About 10 years later the area is now the ‘shrub and grass field’ a mixture of low shrubs, small but spreading native grasses and other ground cover. Dense low shrubs such as Austromyrtus dulcis have taken over the job of grass suppression.

Working with the neighbours on our eastern boundary to create a 50m wide forested zone as a corridor for our joint wildlife. The actual boundary crosses a slip zone so is ignored. We work above it, our neighbour below it.

Who has read the hilarious book, ‘Lantana Lane’ by Eleanor Dark? There’s history of ignoring surveyed boundaries on this type of country.

Successfully creating habitat for a wide range of small birds. That is so important. Neighbours sometimes say, ‘I haven’t seen certain small honeyeaters for a long time’ and I can respond “they’re at my place”. Habitat is the key.

We learned from our neighbours. We don’t all do things the same way or have the same objectives but adapt to our circumstances and our own knowledge. We all get along just fine.

We had species advice from Barung. Our LfW officers from council provided invaluable advice about “not biting off more than you can chew”! Amongst other questions answered. It is so easy to want to do everything at once. Don’t even think about it!

So, we started at the front gate and built our revegetation program out from there, taking advantage of an established edge. We planted up from the creek and gullies on both sides, taking advantage of any shade provided by remnant tree cover. We progressively eliminated lantana and replaced it with dense edge sealing equivalents, native of course.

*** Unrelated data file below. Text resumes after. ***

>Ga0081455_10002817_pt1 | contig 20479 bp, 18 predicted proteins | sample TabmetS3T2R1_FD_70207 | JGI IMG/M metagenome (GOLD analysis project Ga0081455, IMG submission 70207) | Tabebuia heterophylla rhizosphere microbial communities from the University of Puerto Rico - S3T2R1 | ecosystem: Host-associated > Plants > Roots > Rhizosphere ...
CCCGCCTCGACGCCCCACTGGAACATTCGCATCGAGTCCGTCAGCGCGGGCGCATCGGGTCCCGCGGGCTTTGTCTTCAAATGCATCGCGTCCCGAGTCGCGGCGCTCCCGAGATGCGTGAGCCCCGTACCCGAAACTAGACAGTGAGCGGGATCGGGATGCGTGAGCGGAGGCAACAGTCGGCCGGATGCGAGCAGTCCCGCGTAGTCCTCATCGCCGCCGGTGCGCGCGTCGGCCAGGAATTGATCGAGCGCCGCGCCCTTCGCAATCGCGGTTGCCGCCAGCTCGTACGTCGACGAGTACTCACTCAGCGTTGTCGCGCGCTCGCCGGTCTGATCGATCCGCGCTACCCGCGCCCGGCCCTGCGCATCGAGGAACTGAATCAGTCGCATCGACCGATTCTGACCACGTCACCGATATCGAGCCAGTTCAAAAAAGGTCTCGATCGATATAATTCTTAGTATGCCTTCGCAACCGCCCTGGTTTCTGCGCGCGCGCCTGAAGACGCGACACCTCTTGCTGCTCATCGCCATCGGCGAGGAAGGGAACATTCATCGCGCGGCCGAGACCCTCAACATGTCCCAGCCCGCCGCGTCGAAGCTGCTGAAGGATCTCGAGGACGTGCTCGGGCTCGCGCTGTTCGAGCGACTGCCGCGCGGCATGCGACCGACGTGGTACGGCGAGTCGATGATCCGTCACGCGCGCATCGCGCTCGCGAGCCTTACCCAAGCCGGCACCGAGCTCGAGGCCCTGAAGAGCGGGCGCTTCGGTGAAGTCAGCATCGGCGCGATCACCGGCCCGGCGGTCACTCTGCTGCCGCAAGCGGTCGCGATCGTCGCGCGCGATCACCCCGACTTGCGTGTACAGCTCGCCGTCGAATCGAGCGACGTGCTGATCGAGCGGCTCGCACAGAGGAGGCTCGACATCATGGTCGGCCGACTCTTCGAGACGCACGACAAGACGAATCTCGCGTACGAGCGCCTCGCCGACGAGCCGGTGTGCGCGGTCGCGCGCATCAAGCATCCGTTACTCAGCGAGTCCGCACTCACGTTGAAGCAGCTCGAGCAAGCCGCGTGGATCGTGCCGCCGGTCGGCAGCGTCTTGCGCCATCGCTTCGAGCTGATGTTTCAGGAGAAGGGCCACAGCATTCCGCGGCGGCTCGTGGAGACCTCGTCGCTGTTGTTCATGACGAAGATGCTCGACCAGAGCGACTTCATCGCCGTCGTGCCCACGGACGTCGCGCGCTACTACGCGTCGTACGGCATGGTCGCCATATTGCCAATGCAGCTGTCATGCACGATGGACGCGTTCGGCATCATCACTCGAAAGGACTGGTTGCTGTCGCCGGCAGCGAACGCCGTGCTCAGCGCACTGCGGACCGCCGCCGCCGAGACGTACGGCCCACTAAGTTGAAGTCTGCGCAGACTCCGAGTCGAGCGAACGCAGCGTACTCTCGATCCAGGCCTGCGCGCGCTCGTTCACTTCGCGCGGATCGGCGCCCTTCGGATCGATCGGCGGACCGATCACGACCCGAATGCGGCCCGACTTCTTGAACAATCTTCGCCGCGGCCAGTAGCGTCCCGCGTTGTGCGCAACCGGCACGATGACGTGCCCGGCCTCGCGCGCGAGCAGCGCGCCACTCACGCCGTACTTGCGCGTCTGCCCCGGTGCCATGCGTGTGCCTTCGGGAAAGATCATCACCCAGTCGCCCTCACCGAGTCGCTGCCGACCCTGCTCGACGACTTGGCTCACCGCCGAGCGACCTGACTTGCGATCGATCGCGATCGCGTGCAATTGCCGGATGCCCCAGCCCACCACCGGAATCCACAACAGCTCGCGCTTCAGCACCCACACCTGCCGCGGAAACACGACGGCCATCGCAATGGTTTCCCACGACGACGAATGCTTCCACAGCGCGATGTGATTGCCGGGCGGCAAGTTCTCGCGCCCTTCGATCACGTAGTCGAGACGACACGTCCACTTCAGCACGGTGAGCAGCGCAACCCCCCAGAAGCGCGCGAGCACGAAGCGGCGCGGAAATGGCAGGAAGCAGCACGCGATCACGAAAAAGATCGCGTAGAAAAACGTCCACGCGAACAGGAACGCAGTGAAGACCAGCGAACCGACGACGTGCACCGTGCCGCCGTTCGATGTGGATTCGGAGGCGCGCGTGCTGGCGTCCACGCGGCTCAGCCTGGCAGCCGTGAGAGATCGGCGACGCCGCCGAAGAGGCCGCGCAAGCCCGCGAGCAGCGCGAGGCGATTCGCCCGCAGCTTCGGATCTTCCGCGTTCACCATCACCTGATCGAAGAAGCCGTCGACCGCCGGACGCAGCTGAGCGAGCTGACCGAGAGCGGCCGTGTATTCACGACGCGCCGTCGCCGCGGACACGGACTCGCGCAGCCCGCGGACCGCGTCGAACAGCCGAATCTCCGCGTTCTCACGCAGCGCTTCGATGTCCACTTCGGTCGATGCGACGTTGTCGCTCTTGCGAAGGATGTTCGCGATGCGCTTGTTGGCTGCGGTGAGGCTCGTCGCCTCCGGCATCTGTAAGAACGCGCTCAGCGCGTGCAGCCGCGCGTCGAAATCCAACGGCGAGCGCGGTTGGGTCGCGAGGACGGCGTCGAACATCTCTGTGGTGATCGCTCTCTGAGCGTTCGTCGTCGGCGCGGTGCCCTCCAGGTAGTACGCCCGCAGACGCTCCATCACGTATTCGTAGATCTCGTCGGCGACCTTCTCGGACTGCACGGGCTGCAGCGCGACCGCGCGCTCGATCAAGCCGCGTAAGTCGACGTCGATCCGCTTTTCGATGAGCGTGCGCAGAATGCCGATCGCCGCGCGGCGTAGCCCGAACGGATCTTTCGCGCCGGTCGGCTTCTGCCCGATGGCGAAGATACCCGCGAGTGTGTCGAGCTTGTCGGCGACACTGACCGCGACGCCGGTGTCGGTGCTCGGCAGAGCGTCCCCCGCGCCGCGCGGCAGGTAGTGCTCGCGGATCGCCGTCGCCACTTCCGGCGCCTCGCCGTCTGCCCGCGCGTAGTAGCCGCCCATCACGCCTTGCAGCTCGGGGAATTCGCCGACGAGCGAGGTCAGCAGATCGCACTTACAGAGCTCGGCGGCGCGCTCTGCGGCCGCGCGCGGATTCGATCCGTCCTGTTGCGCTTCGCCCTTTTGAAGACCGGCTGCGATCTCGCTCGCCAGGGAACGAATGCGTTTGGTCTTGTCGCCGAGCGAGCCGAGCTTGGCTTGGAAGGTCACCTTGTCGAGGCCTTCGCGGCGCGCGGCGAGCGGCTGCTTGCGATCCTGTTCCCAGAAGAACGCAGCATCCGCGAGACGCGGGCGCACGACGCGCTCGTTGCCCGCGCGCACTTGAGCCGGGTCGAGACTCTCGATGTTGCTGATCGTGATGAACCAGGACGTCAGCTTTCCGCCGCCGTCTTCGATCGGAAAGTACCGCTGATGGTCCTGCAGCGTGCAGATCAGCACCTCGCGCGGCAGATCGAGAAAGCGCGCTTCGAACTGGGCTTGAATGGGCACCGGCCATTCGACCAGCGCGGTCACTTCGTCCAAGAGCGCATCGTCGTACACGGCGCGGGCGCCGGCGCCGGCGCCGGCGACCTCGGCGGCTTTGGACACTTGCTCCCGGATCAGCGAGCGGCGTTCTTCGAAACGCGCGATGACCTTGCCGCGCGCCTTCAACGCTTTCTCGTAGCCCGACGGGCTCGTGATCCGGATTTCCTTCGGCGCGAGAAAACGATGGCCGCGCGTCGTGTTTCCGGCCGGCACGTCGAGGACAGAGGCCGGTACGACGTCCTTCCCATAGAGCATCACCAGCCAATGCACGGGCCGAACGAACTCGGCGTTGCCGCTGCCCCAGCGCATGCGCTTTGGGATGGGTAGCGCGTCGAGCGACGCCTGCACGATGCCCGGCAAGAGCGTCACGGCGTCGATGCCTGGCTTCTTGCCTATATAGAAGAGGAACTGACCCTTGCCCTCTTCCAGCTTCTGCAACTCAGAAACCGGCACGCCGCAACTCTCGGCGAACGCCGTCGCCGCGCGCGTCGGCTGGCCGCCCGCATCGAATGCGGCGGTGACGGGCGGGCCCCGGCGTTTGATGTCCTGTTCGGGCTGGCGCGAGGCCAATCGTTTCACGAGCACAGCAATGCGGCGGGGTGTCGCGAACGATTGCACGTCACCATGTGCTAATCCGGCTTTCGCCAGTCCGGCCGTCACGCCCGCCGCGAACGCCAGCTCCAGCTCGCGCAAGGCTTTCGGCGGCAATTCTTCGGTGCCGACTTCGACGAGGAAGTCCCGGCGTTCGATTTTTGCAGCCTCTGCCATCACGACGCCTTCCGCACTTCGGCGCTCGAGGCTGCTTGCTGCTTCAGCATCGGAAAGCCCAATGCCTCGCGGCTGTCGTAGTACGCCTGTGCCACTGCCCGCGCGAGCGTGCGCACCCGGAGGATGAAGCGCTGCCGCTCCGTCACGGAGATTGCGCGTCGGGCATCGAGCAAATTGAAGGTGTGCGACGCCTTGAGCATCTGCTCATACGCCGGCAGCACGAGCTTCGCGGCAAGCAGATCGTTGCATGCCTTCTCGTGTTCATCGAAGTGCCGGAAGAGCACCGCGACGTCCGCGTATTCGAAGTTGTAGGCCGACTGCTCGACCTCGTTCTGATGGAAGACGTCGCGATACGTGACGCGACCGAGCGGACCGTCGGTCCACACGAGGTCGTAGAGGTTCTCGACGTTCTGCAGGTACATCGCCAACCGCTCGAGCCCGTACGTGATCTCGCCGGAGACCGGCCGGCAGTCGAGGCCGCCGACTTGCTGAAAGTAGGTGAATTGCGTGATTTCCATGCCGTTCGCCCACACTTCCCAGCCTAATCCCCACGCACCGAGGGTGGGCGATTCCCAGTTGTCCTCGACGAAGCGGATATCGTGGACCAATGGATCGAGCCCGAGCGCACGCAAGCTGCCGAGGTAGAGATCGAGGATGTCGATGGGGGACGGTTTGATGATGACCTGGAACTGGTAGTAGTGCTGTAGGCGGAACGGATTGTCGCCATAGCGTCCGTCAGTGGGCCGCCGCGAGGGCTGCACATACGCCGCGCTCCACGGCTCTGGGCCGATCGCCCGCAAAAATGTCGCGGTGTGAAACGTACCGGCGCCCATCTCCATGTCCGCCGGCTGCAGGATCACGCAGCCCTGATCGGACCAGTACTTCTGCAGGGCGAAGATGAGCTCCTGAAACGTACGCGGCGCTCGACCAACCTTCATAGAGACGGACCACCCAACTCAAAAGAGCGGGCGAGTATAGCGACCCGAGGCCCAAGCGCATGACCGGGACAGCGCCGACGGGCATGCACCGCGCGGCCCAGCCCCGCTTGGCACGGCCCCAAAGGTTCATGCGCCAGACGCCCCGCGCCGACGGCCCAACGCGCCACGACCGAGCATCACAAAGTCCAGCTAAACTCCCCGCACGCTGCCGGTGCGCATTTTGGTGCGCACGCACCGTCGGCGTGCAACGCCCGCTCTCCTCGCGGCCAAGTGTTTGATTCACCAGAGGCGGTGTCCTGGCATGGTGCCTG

Land for Wildlife, for me, definitely has emphasis on for Wildlife, so much of our species’ selection has been about providing food and habitat. We have a creek of course but safe water containers in the garden are extensively used for bathing and drinking.

We have very clean birds!

Bottlebrushes and other nectar producing shrubs and trees bring a wide assortment of small honeyeaters. Banksias, particularly B. robur, bring the yellow-tailed black cockatoos.

However, they do need pruning lessons! Finding half a shrub on the ground means shrugging one’s shoulders and thinking Oh well, it will develop more branches and therefore more flowers. Pipturus argenteus is a favourite for its small succulent fruit as is Midyim, Austromyrtus dulcis.

The layered approach particularly in the garden, which merges into the revegetation, has attracted white-browed scrub wrens. The different levels cater for those preferring ground level foraging, up to those more at home higher up. Once established a dense low edge also tends to discourage the scrub turkeys. They like more open ground in which to scratch. Trees with loose bark favour insect foraging, plus leaf litter and fallen timber are food for many invertebrates and also habitat. Logs and rocks have catered for lizards and other ground dwellers.

Diversity at all levels has been an important focus.

It has been a fascinating journey, not quite over and we’ve learned so much along the way. Natural regeneration is now taking over.

We love seeing the wedge-tailed eagles soaring above the back paddock on the updrafts from the escarpment, or the almost resident goshawk flying at high speed through the trees. Wallabies are sometimes seen grazing well into the morning. The wildlife is such a joy.

My greatest pleasure is hearing a noisy pitta in the early morning or at dusk telling me to “Walk to work, walk to work!”

Those 20+ years could not have been better spent!”